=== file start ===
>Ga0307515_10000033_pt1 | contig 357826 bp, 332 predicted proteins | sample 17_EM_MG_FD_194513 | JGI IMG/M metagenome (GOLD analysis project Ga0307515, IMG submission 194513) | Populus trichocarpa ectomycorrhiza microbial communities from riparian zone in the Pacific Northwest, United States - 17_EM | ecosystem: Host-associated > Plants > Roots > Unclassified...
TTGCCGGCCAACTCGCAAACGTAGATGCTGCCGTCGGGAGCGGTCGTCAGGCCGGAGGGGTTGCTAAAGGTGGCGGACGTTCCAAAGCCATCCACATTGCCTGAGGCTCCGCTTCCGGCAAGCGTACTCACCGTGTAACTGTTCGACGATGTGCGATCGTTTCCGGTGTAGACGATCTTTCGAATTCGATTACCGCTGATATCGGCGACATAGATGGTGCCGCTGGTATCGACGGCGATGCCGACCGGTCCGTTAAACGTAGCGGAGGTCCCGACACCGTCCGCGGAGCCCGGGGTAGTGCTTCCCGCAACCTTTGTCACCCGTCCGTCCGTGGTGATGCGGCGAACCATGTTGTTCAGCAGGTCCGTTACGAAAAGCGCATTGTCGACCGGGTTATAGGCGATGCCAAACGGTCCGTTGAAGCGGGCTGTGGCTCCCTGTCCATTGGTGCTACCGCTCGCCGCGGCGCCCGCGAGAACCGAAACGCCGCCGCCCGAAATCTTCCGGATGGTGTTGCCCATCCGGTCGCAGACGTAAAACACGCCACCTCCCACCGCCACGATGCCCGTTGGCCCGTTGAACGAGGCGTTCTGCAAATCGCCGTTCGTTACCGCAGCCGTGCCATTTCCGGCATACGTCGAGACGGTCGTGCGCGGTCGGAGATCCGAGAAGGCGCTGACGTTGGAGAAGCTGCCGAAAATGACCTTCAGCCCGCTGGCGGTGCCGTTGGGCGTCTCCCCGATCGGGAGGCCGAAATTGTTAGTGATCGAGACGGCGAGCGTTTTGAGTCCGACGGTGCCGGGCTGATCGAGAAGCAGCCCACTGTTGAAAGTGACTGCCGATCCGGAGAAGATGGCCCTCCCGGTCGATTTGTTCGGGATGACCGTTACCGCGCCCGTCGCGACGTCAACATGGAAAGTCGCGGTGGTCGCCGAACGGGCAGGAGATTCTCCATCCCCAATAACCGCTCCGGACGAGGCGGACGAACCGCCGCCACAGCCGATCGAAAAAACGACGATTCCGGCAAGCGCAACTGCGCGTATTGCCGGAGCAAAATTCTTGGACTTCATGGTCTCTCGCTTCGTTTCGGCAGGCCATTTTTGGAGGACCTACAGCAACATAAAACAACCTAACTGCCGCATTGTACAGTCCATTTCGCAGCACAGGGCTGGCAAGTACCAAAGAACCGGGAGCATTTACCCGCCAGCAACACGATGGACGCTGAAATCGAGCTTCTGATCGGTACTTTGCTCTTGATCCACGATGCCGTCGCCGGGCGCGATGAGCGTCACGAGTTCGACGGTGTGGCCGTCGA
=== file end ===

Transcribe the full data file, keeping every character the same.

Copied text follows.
>Ga0307515_10000033_pt1 | contig 357826 bp, 332 predicted proteins | sample 17_EM_MG_FD_194513 | JGI IMG/M metagenome (GOLD analysis project Ga0307515, IMG submission 194513) | Populus trichocarpa ectomycorrhiza microbial communities from riparian zone in the Pacific Northwest, United States - 17_EM | ecosystem: Host-associated > Plants > Roots > Unclassified...
TTGCCGGCCAACTCGCAAACGTAGATGCTGCCGTCGGGAGCGGTCGTCAGGCCGGAGGGGTTGCTAAAGGTGGCGGACGTTCCAAAGCCATCCACATTGCCTGAGGCTCCGCTTCCGGCAAGCGTACTCACCGTGTAACTGTTCGACGATGTGCGATCGTTTCCGGTGTAGACGATCTTTCGAATTCGATTACCGCTGATATCGGCGACATAGATGGTGCCGCTGGTATCGACGGCGATGCCGACCGGTCCGTTAAACGTAGCGGAGGTCCCGACACCGTCCGCGGAGCCCGGGGTAGTGCTTCCCGCAACCTTTGTCACCCGTCCGTCCGTGGTGATGCGGCGAACCATGTTGTTCAGCAGGTCCGTTACGAAAAGCGCATTGTCGACCGGGTTATAGGCGATGCCAAACGGTCCGTTGAAGCGGGCTGTGGCTCCCTGTCCATTGGTGCTACCGCTCGCCGCGGCGCCCGCGAGAACCGAAACGCCGCCGCCCGAAATCTTCCGGATGGTGTTGCCCATCCGGTCGCAGACGTAAAACACGCCACCTCCCACCGCCACGATGCCCGTTGGCCCGTTGAACGAGGCGTTCTGCAAATCGCCGTTCGTTACCGCAGCCGTGCCATTTCCGGCATACGTCGAGACGGTCGTGCGCGGTCGGAGATCCGAGAAGGCGCTGACGTTGGAGAAGCTGCCGAAAATGACCTTCAGCCCGCTGGCGGTGCCGTTGGGCGTCTCCCCGATCGGGAGGCCGAAATTGTTAGTGATCGAGACGGCGAGCGTTTTGAGTCCGACGGTGCCGGGCTGATCGAGAAGCAGCCCACTGTTGAAAGTGACTGCCGATCCGGAGAAGATGGCCCTCCCGGTCGATTTGTTCGGGATGACCGTTACCGCGCCCGTCGCGACGTCAACATGGAAAGTCGCGGTGGTCGCCGAACGGGCAGGAGATTCTCCATCCCCAATAACCGCTCCGGACGAGGCGGACGAACCGCCGCCACAGCCGATCGAAAAAACGACGATTCCGGCAAGCGCAACTGCGCGTATTGCCGGAGCAAAATTCTTGGACTTCATGGTCTCTCGCTTCGTTTCGGCAGGCCATTTTTGGAGGACCTACAGCAACATAAAACAACCTAACTGCCGCATTGTACAGTCCATTTCGCAGCACAGGGCTGGCAAGTACCAAAGAACCGGGAGCATTTACCCGCCAGCAACACGATGGACGCTGAAATCGAGCTTCTGATCGGTACTTTGCTCTTGATCCACGATGCCGTCGCCGGGCGCGATGAGCGTCACGAGTTCGACGGTGTGGCCGTCGA